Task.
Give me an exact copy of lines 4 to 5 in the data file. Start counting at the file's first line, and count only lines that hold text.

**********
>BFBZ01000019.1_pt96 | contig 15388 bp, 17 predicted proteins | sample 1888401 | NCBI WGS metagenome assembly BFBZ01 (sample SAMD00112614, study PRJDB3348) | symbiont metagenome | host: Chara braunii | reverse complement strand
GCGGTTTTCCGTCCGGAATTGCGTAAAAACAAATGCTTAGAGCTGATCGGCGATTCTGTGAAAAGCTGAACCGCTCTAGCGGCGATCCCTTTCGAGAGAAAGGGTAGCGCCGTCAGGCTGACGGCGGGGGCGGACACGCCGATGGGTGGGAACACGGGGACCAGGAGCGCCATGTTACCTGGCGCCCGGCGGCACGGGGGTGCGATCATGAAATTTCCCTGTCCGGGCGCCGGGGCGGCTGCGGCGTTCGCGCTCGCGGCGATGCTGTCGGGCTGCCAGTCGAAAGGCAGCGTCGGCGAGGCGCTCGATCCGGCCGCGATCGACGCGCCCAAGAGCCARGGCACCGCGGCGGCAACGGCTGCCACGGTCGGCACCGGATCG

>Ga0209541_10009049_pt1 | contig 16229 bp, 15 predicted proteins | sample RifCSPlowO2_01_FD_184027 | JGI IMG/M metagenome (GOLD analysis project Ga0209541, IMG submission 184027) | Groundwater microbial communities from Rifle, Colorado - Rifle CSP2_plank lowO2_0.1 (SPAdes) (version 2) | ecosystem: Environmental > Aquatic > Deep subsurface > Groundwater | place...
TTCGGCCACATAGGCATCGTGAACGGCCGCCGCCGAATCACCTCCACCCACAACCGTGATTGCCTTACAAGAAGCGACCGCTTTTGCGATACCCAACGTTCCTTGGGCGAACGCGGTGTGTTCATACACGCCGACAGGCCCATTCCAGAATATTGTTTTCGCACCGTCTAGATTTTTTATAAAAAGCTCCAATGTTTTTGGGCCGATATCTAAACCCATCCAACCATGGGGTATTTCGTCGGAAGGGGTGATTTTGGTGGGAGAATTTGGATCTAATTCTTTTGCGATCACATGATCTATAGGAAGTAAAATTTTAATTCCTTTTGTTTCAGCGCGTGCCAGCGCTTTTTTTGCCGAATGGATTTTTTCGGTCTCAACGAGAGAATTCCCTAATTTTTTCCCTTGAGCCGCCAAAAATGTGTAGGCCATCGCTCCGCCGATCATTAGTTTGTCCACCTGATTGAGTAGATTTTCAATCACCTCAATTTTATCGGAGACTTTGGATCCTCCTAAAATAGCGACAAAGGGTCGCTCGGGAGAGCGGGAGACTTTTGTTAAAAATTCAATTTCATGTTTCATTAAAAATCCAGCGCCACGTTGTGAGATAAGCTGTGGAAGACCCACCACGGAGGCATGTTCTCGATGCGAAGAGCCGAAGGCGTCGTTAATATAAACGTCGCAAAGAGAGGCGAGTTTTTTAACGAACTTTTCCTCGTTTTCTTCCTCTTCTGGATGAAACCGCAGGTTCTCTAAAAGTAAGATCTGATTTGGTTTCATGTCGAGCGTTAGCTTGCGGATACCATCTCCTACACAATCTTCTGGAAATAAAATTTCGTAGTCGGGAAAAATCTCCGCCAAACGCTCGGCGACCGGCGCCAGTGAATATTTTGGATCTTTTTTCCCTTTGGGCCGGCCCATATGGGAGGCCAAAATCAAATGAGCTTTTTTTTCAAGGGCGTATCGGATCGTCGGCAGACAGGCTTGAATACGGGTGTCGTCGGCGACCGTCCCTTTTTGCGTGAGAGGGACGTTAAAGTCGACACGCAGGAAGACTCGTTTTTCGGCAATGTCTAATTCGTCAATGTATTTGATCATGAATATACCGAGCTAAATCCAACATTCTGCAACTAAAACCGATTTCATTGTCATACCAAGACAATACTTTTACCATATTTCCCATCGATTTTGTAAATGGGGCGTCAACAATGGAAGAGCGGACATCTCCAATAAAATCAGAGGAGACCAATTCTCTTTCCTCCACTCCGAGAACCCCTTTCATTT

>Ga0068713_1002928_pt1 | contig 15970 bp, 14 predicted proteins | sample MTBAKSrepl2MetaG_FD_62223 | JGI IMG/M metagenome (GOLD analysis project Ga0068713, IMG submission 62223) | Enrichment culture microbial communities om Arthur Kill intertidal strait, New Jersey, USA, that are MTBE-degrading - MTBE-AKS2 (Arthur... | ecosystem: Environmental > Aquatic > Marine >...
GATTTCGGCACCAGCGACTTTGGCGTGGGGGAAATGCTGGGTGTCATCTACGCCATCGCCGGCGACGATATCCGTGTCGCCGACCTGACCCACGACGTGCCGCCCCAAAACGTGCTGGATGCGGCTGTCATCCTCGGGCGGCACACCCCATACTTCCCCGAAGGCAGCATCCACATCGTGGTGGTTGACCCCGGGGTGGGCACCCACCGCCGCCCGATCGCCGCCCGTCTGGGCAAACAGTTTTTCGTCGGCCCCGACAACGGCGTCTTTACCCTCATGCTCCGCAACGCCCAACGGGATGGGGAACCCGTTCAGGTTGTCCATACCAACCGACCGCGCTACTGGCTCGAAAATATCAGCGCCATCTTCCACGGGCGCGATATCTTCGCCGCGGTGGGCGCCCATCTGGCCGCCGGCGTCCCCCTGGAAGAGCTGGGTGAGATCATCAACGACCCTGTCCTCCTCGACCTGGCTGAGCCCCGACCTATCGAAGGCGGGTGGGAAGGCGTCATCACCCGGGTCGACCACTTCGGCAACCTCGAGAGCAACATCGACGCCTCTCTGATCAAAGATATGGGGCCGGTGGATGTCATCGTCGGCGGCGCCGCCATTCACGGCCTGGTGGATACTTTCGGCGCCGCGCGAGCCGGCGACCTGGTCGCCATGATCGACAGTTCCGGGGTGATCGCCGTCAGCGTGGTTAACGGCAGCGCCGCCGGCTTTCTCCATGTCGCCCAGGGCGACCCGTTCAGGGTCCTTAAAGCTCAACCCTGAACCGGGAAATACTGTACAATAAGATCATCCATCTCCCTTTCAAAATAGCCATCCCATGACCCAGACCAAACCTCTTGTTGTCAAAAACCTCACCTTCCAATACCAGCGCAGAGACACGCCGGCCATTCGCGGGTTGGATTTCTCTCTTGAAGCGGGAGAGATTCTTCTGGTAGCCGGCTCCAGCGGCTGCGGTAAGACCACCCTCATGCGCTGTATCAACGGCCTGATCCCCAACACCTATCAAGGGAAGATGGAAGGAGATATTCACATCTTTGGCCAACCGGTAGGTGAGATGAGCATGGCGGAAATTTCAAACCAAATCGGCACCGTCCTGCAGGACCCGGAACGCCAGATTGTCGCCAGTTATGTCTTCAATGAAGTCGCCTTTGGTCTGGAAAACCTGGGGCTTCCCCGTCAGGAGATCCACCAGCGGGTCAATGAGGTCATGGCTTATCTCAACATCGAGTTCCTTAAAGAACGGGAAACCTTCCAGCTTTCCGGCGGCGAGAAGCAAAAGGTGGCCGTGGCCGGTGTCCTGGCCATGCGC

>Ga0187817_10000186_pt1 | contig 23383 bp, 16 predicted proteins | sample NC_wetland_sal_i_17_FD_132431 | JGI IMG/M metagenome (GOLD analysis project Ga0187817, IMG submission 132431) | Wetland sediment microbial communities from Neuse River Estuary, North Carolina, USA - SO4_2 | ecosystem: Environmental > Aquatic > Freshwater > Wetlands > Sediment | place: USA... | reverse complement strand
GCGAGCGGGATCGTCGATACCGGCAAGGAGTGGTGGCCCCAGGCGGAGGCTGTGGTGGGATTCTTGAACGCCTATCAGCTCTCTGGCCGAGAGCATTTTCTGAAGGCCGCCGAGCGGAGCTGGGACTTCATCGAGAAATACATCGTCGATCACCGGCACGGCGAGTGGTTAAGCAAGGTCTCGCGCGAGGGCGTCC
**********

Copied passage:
TTCGGCCACATAGGCATCGTGAACGGCCGCCGCCGAATCACCTCCACCCACAACCGTGATTGCCTTACAAGAAGCGACCGCTTTTGCGATACCCAACGTTCCTTGGGCGAACGCGGTGTGTTCATACACGCCGACAGGCCCATTCCAGAATATTGTTTTCGCACCGTCTAGATTTTTTATAAAAAGCTCCAATGTTTTTGGGCCGATATCTAAACCCATCCAACCATGGGGTATTTCGTCGGAAGGGGTGATTTTGGTGGGAGAATTTGGATCTAATTCTTTTGCGATCACATGATCTATAGGAAGTAAAATTTTAATTCCTTTTGTTTCAGCGCGTGCCAGCGCTTTTTTTGCCGAATGGATTTTTTCGGTCTCAACGAGAGAATTCCCTAATTTTTTCCCTTGAGCCGCCAAAAATGTGTAGGCCATCGCTCCGCCGATCATTAGTTTGTCCACCTGATTGAGTAGATTTTCAATCACCTCAATTTTATCGGAGACTTTGGATCCTCCTAAAATAGCGACAAAGGGTCGCTCGGGAGAGCGGGAGACTTTTGTTAAAAATTCAATTTCATGTTTCATTAAAAATCCAGCGCCACGTTGTGAGATAAGCTGTGGAAGACCCACCACGGAGGCATGTTCTCGATGCGAAGAGCCGAAGGCGTCGTTAATATAAACGTCGCAAAGAGAGGCGAGTTTTTTAACGAACTTTTCCTCGTTTTCTTCCTCTTCTGGATGAAACCGCAGGTTCTCTAAAAGTAAGATCTGATTTGGTTTCATGTCGAGCGTTAGCTTGCGGATACCATCTCCTACACAATCTTCTGGAAATAAAATTTCGTAGTCGGGAAAAATCTCCGCCAAACGCTCGGCGACCGGCGCCAGTGAATATTTTGGATCTTTTTTCCCTTTGGGCCGGCCCATATGGGAGGCCAAAATCAAATGAGCTTTTTTTTCAAGGGCGTATCGGATCGTCGGCAGACAGGCTTGAATACGGGTGTCGTCGGCGACCGTCCCTTTTTGCGTGAGAGGGACGTTAAAGTCGACACGCAGGAAGACTCGTTTTTCGGCAATGTCTAATTCGTCAATGTATTTGATCATGAATATACCGAGCTAAATCCAACATTCTGCAACTAAAACCGATTTCATTGTCATACCAAGACAATACTTTTACCATATTTCCCATCGATTTTGTAAATGGGGCGTCAACAATGGAAGAGCGGACATCTCCAATAAAATCAGAGGAGACCAATTCTCTTTCCTCCACTCCGAGAACCCCTTTCATTT

>Ga0068713_1002928_pt1 | contig 15970 bp, 14 predicted proteins | sample MTBAKSrepl2MetaG_FD_62223 | JGI IMG/M metagenome (GOLD analysis project Ga0068713, IMG submission 62223) | Enrichment culture microbial communities om Arthur Kill intertidal strait, New Jersey, USA, that are MTBE-degrading - MTBE-AKS2 (Arthur... | ecosystem: Environmental > Aquatic > Marine >...